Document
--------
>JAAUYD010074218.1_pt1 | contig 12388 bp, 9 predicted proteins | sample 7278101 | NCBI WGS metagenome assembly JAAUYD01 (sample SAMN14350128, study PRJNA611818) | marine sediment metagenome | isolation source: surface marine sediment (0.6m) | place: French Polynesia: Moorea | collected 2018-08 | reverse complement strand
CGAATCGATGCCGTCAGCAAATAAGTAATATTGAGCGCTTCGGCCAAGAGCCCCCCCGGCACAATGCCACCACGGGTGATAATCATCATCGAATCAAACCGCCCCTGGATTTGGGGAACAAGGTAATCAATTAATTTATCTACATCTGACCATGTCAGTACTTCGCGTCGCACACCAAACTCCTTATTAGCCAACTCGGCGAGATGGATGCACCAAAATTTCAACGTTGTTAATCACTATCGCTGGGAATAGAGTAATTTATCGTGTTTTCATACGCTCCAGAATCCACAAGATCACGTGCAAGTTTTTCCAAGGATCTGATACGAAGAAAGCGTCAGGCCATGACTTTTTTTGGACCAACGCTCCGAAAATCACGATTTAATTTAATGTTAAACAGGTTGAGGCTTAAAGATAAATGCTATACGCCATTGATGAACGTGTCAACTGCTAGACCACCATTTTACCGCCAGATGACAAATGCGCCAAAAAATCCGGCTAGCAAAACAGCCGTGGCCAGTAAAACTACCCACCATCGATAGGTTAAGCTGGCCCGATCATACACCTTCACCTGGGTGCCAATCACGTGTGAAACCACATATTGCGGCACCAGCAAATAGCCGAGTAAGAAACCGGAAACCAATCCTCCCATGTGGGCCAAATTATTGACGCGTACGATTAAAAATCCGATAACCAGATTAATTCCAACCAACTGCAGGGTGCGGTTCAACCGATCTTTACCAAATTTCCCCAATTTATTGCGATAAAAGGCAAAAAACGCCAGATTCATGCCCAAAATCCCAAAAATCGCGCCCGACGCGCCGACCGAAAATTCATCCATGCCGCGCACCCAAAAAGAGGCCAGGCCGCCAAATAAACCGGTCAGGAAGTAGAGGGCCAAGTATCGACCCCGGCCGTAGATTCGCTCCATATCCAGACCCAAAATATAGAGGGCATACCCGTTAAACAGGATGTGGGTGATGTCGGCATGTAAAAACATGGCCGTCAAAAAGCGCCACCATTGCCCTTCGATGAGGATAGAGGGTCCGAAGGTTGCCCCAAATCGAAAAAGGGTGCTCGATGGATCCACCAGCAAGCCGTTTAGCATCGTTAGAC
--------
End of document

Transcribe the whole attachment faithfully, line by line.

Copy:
>JAAUYD010074218.1_pt1 | contig 12388 bp, 9 predicted proteins | sample 7278101 | NCBI WGS metagenome assembly JAAUYD01 (sample SAMN14350128, study PRJNA611818) | marine sediment metagenome | isolation source: surface marine sediment (0.6m) | place: French Polynesia: Moorea | collected 2018-08 | reverse complement strand
CGAATCGATGCCGTCAGCAAATAAGTAATATTGAGCGCTTCGGCCAAGAGCCCCCCCGGCACAATGCCACCACGGGTGATAATCATCATCGAATCAAACCGCCCCTGGATTTGGGGAACAAGGTAATCAATTAATTTATCTACATCTGACCATGTCAGTACTTCGCGTCGCACACCAAACTCCTTATTAGCCAACTCGGCGAGATGGATGCACCAAAATTTCAACGTTGTTAATCACTATCGCTGGGAATAGAGTAATTTATCGTGTTTTCATACGCTCCAGAATCCACAAGATCACGTGCAAGTTTTTCCAAGGATCTGATACGAAGAAAGCGTCAGGCCATGACTTTTTTTGGACCAACGCTCCGAAAATCACGATTTAATTTAATGTTAAACAGGTTGAGGCTTAAAGATAAATGCTATACGCCATTGATGAACGTGTCAACTGCTAGACCACCATTTTACCGCCAGATGACAAATGCGCCAAAAAATCCGGCTAGCAAAACAGCCGTGGCCAGTAAAACTACCCACCATCGATAGGTTAAGCTGGCCCGATCATACACCTTCACCTGGGTGCCAATCACGTGTGAAACCACATATTGCGGCACCAGCAAATAGCCGAGTAAGAAACCGGAAACCAATCCTCCCATGTGGGCCAAATTATTGACGCGTACGATTAAAAATCCGATAACCAGATTAATTCCAACCAACTGCAGGGTGCGGTTCAACCGATCTTTACCAAATTTCCCCAATTTATTGCGATAAAAGGCAAAAAACGCCAGATTCATGCCCAAAATCCCAAAAATCGCGCCCGACGCGCCGACCGAAAATTCATCCATGCCGCGCACCCAAAAAGAGGCCAGGCCGCCAAATAAACCGGTCAGGAAGTAGAGGGCCAAGTATCGACCCCGGCCGTAGATTCGCTCCATATCCAGACCCAAAATATAGAGGGCATACCCGTTAAACAGGATGTGGGTGATGTCGGCATGTAAAAACATGGCCGTCAAAAAGCGCCACCATTGCCCTTCGATGAGGATAGAGGGTCCGAAGGTTGCCCCAAATCGAAAAAGGGTGCTCGATGGATCCACCAGCAAGCCGTTTAGCATCGTTAGAC